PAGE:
Norfolk Southern CEO says Ohio town safe after chemical train derailment

“If folks are experiencing symptoms with which they’re not accustomed, I would strongly encourage them to go see a trusted medical professional,” – Norfolk Southern CEO Alan Shaw

Norfolk Southern – CEO Alan Shaw told CNBC he thinks it’s safe for families to return to East Palestine, Ohio, nearly three weeks after toxic chemicals were released following a train derailment earlier this month.

Asked by CNBC’s Morgan Brennan whether he’d bring his children to the town, Shaw said: “Yes, yes, I’ve come back multiple times. I’m drinking the water here. I’ve interacted with the families here.”

The company will also continue to help residents of the town, as well, Shaw said.

On Feb. 3, a Norfolk Southern freight train carrying hazardous chemicals derailed, igniting a dayslong fire.

The environmental magnitude of the derailment could remain unknown for years and more testing may be required. Officials have said air levels are safe and the town’s water is free of harmful levels of contaminants, although residents have expressed skepticism about those assurances.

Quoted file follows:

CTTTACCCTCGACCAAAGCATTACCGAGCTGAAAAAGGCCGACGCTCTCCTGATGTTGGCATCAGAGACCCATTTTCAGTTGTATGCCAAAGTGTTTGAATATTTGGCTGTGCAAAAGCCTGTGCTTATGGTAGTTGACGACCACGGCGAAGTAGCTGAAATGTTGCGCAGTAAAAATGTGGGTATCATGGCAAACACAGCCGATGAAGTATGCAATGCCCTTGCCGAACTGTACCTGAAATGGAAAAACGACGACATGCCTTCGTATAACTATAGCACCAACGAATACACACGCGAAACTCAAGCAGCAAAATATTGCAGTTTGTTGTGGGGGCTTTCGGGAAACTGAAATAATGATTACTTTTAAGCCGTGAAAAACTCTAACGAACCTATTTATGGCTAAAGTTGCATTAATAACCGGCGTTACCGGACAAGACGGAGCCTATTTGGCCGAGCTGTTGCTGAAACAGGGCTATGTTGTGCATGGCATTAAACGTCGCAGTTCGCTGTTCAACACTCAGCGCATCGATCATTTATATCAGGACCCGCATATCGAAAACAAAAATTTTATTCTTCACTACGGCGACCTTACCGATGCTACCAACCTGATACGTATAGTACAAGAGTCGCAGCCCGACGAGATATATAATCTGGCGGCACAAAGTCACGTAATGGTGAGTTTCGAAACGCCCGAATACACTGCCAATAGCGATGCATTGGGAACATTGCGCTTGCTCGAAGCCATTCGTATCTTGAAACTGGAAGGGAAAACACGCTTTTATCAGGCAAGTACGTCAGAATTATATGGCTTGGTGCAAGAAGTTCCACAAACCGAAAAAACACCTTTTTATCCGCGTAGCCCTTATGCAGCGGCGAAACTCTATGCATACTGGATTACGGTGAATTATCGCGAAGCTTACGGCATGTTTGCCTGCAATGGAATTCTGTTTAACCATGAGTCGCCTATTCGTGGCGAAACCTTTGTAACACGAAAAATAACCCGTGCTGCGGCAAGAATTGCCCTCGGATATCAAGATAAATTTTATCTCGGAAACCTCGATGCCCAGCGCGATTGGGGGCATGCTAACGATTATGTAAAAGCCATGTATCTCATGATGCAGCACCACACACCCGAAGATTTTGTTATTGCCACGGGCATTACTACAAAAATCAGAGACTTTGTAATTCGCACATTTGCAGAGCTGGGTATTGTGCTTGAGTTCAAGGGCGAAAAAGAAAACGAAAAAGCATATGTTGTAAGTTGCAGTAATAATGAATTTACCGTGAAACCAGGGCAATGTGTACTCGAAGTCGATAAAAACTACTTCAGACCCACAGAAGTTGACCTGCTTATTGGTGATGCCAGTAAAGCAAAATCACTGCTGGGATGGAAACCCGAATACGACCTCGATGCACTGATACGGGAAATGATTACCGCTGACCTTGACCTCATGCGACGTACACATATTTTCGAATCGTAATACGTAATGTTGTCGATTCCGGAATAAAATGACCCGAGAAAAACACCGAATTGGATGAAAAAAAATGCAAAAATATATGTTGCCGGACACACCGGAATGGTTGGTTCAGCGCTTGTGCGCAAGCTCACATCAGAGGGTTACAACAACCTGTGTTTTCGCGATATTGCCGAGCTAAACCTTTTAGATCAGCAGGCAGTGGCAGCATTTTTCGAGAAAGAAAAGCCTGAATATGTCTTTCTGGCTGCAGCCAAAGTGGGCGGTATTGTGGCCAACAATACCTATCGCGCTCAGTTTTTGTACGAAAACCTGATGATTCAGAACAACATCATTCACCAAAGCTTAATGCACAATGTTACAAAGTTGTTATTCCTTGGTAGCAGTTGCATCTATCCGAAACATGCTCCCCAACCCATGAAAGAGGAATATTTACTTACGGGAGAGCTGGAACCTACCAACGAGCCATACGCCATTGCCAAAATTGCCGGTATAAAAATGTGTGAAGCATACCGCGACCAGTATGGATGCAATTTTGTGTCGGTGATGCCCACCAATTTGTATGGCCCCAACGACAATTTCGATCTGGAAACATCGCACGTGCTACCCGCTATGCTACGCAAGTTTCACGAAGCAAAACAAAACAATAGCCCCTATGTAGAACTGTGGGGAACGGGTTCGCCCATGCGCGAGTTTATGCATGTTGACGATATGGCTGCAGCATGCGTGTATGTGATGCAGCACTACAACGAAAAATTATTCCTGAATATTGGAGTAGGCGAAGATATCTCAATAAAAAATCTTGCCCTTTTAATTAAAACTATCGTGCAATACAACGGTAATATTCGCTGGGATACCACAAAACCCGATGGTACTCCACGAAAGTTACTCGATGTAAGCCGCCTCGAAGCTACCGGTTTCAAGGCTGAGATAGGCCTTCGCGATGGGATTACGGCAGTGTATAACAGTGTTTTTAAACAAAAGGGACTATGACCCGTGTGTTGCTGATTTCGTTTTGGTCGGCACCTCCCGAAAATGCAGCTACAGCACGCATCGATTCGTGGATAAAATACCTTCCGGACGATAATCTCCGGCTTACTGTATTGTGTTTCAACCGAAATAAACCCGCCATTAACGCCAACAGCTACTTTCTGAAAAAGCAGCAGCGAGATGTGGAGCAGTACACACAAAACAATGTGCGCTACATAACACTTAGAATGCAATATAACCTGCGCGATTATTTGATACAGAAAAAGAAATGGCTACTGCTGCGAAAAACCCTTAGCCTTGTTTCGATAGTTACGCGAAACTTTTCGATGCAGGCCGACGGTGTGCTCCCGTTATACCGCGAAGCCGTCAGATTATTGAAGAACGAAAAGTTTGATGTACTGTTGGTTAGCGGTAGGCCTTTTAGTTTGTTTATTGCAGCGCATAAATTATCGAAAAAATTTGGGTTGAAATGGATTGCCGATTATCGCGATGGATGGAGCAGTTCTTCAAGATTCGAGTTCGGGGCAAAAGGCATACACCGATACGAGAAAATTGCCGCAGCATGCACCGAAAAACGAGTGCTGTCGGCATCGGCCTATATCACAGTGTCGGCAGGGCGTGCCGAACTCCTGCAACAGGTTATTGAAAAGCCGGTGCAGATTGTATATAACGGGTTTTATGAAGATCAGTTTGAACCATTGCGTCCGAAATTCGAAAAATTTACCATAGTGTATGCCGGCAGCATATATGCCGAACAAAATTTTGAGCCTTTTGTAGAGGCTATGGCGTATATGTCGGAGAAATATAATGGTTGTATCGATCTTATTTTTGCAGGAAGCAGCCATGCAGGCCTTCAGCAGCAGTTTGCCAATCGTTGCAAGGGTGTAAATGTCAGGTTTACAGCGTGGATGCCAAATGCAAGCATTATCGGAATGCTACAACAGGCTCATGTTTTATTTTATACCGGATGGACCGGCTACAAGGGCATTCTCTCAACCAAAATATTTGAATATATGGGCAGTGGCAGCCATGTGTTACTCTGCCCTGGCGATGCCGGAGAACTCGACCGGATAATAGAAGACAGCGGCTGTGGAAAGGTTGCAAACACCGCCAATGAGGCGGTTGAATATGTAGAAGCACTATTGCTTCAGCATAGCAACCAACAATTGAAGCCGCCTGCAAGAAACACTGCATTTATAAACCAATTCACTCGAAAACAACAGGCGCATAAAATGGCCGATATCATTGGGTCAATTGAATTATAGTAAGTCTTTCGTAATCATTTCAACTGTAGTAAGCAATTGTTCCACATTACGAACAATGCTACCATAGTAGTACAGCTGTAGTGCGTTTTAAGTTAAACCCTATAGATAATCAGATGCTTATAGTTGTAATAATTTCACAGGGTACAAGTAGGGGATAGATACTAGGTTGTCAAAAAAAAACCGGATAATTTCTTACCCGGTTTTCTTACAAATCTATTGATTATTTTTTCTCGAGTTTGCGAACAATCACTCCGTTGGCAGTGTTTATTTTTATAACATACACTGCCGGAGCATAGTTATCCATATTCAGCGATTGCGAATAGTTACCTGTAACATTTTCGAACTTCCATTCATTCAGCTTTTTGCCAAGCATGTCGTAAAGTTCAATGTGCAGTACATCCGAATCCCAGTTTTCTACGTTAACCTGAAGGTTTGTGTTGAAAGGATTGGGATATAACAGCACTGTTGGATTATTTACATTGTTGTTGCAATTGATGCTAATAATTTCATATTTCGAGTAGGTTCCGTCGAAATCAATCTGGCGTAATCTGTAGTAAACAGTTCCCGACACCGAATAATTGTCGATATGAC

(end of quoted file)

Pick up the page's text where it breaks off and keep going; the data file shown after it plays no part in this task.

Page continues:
Worried residents also reported dead fish and chickens as authorities said it’s safe to return.

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“Our focus right now is on environmental remediation, cleaning up this site, continual air monitoring, water monitoring, financial assistance to the residents of this community, and investing in this community so that the community in East Palestine can thrive,” Shaw said in an interview that aired Tuesday.

Earlier Tuesday, the federal Environmental Protection Agency ordered the company to handle and pay for all cleanup efforts. It will require Norfolk Southern to clean any contaminated soil and water resources, reimburse the EPA for cleaning services and participate in public meetings at the EPA’s request.

A company spokesperson told CNBC Norfolk Southern has been in communication with the agency and in compliance with its requests since the incident.

Three days after the derailment, the company’s independent consultant and the Ohio EPA recommended unified command for a controlled release to burn off toxic chemicals, including known carcinogens … READ MORE.

Ohio opened a new health clinic Tuesday to address increasing reports of headaches, nausea and rashes in East Palestine.

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